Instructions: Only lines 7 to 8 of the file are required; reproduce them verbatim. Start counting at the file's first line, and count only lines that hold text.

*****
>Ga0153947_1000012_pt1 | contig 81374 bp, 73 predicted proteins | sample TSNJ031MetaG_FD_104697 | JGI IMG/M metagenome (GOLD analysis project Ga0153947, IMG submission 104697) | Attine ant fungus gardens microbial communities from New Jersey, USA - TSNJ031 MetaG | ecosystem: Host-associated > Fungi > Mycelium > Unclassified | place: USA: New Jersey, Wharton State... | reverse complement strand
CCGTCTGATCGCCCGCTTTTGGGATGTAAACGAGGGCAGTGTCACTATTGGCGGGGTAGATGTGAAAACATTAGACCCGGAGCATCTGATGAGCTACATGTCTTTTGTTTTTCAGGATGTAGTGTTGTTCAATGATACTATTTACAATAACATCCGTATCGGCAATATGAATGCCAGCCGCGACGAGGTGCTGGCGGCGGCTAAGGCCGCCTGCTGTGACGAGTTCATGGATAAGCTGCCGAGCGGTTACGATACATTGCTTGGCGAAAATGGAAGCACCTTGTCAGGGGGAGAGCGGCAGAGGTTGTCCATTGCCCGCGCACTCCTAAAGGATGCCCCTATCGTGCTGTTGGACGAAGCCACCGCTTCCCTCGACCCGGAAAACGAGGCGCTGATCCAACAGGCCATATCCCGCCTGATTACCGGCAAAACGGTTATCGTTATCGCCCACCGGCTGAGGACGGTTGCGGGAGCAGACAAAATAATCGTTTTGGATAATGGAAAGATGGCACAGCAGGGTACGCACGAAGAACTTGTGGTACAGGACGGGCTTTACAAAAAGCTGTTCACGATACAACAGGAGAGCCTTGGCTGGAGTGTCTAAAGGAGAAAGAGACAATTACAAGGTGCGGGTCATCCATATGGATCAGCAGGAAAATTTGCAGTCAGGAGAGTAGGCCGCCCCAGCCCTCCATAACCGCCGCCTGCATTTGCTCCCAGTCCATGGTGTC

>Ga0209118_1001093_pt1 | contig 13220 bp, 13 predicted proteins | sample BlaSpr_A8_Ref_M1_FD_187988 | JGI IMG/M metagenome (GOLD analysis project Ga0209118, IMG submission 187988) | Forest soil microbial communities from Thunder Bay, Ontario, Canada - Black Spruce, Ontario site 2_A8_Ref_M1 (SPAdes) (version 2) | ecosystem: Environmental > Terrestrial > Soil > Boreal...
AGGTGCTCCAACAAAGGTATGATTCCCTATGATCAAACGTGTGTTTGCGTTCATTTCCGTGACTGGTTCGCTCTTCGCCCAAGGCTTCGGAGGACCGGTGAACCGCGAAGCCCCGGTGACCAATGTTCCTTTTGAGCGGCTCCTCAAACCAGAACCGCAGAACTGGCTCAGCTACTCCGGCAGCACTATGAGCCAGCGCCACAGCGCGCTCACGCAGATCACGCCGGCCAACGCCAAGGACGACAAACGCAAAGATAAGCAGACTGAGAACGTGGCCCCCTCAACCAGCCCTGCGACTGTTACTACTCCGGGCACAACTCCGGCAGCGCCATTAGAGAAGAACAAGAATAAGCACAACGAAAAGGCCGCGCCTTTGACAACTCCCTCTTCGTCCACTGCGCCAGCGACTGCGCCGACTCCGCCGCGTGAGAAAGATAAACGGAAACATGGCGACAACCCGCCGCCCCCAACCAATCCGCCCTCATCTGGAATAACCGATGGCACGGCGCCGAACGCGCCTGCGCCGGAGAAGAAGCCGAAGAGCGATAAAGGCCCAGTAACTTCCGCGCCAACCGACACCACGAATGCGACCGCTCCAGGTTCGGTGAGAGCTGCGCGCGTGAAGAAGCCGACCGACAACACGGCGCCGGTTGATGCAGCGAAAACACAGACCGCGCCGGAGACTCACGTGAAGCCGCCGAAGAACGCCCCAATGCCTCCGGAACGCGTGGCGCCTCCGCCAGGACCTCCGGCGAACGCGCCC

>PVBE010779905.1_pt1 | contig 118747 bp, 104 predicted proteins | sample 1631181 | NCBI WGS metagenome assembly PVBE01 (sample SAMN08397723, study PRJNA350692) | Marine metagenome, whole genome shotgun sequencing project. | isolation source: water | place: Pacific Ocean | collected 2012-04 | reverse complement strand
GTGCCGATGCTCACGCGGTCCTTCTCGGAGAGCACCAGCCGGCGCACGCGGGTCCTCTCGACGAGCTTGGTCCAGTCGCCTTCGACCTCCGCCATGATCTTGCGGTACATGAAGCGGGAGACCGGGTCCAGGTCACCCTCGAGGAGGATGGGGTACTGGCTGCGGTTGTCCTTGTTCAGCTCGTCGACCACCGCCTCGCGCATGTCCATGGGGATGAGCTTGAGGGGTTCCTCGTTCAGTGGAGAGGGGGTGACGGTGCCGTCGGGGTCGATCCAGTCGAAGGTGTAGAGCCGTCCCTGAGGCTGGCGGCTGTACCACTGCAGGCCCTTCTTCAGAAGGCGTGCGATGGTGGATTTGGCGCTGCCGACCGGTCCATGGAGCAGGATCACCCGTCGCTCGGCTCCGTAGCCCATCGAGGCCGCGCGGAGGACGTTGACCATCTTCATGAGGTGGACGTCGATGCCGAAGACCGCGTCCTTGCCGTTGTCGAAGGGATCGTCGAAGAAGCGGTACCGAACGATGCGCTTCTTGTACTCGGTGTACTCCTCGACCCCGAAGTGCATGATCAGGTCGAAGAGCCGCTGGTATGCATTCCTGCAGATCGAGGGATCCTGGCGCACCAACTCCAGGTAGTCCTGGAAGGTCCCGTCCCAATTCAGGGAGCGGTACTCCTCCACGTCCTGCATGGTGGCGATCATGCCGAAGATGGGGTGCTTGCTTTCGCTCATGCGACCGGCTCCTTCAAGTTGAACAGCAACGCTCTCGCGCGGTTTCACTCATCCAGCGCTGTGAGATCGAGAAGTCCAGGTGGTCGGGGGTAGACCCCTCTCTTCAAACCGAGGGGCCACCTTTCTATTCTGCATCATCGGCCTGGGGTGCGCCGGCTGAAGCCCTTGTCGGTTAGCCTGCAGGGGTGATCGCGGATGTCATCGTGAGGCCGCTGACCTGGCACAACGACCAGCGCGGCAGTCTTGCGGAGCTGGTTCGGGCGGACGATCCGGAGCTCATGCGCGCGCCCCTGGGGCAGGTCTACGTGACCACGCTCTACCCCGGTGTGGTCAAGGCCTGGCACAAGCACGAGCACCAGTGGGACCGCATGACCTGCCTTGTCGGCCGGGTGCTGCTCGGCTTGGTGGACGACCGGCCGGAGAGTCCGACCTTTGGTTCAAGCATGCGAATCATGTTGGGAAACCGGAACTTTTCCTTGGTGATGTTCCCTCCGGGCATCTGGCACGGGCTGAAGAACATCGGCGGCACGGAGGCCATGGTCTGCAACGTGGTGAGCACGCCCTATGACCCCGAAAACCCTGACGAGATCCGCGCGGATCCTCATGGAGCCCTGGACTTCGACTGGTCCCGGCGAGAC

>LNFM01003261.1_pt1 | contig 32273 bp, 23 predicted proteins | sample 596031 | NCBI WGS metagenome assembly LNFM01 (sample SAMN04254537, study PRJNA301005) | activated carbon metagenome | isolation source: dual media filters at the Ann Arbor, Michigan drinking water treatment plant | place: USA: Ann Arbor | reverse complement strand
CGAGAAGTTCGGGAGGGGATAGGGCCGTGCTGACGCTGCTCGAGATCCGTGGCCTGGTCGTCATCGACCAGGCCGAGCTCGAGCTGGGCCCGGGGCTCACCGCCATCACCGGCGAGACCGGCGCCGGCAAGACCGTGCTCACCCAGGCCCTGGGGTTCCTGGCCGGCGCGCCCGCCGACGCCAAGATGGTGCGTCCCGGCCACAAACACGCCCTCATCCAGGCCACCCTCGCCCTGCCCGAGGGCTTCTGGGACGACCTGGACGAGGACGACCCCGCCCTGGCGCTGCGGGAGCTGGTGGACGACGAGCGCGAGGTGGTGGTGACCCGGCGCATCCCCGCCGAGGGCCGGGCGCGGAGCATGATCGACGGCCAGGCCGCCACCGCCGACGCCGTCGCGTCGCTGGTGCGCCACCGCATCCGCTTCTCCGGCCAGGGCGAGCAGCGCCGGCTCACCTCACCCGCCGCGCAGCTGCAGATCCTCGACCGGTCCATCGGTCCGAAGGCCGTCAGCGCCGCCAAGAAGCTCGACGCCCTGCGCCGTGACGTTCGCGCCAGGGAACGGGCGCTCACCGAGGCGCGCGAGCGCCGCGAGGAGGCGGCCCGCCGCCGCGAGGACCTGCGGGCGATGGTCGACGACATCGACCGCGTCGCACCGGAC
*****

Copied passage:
>LNFM01003261.1_pt1 | contig 32273 bp, 23 predicted proteins | sample 596031 | NCBI WGS metagenome assembly LNFM01 (sample SAMN04254537, study PRJNA301005) | activated carbon metagenome | isolation source: dual media filters at the Ann Arbor, Michigan drinking water treatment plant | place: USA: Ann Arbor | reverse complement strand
CGAGAAGTTCGGGAGGGGATAGGGCCGTGCTGACGCTGCTCGAGATCCGTGGCCTGGTCGTCATCGACCAGGCCGAGCTCGAGCTGGGCCCGGGGCTCACCGCCATCACCGGCGAGACCGGCGCCGGCAAGACCGTGCTCACCCAGGCCCTGGGGTTCCTGGCCGGCGCGCCCGCCGACGCCAAGATGGTGCGTCCCGGCCACAAACACGCCCTCATCCAGGCCACCCTCGCCCTGCCCGAGGGCTTCTGGGACGACCTGGACGAGGACGACCCCGCCCTGGCGCTGCGGGAGCTGGTGGACGACGAGCGCGAGGTGGTGGTGACCCGGCGCATCCCCGCCGAGGGCCGGGCGCGGAGCATGATCGACGGCCAGGCCGCCACCGCCGACGCCGTCGCGTCGCTGGTGCGCCACCGCATCCGCTTCTCCGGCCAGGGCGAGCAGCGCCGGCTCACCTCACCCGCCGCGCAGCTGCAGATCCTCGACCGGTCCATCGGTCCGAAGGCCGTCAGCGCCGCCAAGAAGCTCGACGCCCTGCGCCGTGACGTTCGCGCCAGGGAACGGGCGCTCACCGAGGCGCGCGAGCGCCGCGAGGAGGCGGCCCGCCGCCGCGAGGACCTGCGGGCGATGGTCGACGACATCGACCGCGTCGCACCGGAC